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I'm using MariaDB version 10.2.22 with a InnoDB engine, utf8 charset, it has one column that is indexed FULLTEXT. The table itself is only 4.4 GB with avg row length at 255. When I do a query such as:

    SELECT m.id as id
    FROM 
    table1 m,
    table2 d
    where 
    m.id= d.id AND
    MATCH ([column]) AGAINST ('"CE20-2019"' in boolean mode)

I get a "SQL Error [128] [HY000]:Table handler out of memory". I suspect that the "-2019" is being searched or not included, I'm not sure, and that the found matches exceeds the memory allowed. The [column] is a "LongText" datatype.

I've tried changing the innodb_buffer_pool_size to 4 GB and then 8 GB, but still get this error.

(System has 24 GB of RAM, not sure if my comfortable changing it to 70% of RAM listed on their documentation found here: https://mariadb.com/kb/en/mariadb-memory-allocation/), since I'm on version 10.2.22, this innodb_buffer_pool_size variable is suppose to be dynamic so I don't have to restart the MariaDB service to restart Mysqld.

Any ideas what's causing the Table handler out of memory?

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  • Does the 2019 "word" occurs frequently in the dataset? (My Answers, below, is predicated on that assumption.)
    – Rick James
    Nov 2 '20 at 17:05
  • Yeah 2019 does appear quite a bit since this OCR files starting from last year and 2019 occurs quite a bit. It also gives me an error when I do a match([column]) against ('"2019"")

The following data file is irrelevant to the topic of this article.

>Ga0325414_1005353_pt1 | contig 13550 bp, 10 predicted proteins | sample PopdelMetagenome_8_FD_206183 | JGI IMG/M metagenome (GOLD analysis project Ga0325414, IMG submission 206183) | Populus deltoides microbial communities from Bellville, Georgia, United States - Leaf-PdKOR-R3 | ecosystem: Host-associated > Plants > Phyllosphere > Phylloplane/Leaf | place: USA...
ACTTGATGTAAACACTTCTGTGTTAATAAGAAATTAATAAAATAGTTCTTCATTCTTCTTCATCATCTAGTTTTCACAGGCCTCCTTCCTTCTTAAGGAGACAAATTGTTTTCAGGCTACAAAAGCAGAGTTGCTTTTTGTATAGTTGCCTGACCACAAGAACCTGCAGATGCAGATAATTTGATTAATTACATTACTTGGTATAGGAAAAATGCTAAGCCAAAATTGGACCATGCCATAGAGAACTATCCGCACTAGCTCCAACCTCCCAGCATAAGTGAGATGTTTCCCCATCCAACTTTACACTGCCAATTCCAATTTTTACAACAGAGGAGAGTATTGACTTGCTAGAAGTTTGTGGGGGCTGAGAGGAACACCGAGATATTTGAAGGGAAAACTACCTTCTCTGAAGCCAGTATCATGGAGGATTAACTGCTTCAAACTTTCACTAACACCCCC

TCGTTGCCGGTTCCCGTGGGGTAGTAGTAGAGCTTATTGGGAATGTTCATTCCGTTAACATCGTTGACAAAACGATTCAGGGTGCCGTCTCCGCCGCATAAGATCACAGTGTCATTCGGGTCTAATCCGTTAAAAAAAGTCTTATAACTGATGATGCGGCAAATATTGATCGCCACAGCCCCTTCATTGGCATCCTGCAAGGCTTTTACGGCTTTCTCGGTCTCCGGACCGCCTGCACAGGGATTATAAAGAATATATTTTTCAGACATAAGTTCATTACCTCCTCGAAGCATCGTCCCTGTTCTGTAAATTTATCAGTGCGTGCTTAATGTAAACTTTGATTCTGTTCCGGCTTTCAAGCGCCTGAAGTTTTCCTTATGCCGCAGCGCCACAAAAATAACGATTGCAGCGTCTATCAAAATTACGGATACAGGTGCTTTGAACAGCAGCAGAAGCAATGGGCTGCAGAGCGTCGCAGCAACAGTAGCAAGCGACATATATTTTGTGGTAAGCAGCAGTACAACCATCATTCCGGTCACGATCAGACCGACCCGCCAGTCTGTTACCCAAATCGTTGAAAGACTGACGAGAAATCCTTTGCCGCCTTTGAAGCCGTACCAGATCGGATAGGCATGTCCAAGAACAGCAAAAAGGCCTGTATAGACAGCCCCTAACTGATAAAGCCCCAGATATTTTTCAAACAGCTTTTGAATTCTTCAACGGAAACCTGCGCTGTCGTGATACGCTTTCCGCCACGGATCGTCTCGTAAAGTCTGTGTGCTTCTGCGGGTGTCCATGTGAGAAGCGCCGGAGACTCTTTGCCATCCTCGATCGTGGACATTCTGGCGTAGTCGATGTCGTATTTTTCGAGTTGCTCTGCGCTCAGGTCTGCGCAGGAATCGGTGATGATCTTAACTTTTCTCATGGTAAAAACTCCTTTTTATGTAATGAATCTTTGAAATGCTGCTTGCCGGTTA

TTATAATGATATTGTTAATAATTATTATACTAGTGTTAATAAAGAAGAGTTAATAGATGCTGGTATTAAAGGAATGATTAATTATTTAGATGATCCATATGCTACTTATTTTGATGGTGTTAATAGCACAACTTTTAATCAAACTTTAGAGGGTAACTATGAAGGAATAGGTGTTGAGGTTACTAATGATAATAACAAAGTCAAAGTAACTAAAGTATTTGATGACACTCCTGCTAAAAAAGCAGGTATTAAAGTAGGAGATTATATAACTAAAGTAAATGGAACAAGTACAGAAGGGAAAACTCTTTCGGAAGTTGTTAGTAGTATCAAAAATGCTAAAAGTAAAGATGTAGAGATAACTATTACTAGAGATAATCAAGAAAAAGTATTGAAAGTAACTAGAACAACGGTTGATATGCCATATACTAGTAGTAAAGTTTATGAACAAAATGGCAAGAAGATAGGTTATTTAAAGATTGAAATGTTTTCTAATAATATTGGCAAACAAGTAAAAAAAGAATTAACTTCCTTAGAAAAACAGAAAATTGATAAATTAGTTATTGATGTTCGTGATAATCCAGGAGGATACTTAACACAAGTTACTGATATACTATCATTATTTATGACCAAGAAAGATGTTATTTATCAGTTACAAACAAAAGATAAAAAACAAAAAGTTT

– Yodavish
    Nov 2 '20 at 17:15
  • 70% of a 24GB server is still a reasonable setting for a machine that is running essently only the database.
    – Rick James
    Nov 2 '20 at 17:31
  • Consider writing a bug report about against ('"2019"").
    – Rick James
    Nov 2 '20 at 17:31
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Plan A:

As you put the data into the table, change - to, say, _ so that such items will be on "word", not two. Do a similar change when constructing the AGAINST clause.

If necessary, make an extra column with that and do any other cleansing of the data -- Then index that column with FULLTEXT, but use the original table for output.

Plan B:

MATCH (col) AGAINST ('+CE20' in boolean mode)
AND col LIKE '%CE20-2019%'

Or, if you need a regexp to handle a letter/digit before:

MATCH (col) AGAINST ('+CE20' in boolean mode)
AND col REGEXP '\\bCE20-2019'

(That's for MySQL 8; use [[:<:]] instead of \\b for other versions. That is "word boundary" and should eliminate most of the 20 extra rows.)

That will run nearly as fast as the original query should have run.

Alas, this requires understanding the incoming data and making programmatic decisions as to how best to construct a fast query.

Note that the use of + when IN BOOLEAN MODE may be the 'right' thing to do for your app.

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  • Tried Plan B first, originally it worked but when I performed a search on something I know that works and didn't error out before, it produced extra results. For instance, "TC19-23587" originally I would get 4 results, with the new query it produces 24 results. I might have to look at doing option A now.
    – Yodavish
    Nov 2 '20 at 18:45
  • @Yodavish - Check those extra 20 results. Might they have been "XYZTC19-..." or other cases where "%" acts differently than the "word boundary" of Fulltext? If so, we might be able to devise a REGEXP instead of LIKE.
    – Rick James
    Nov 2 '20 at 20:20
  • yeah it's OCR text so I think it's just including "[a-z0-9]TC19" or maybe even "[a-zA-z0-9][space] TC19". How could I include a REGEXP?
    – Yodavish
    Nov 2 '20 at 22:22
  • @Yodavish - If you want "[a-z0-9]TC19", FULLTEXT is not useful.
    – Rick James
    Nov 2 '20 at 23:14

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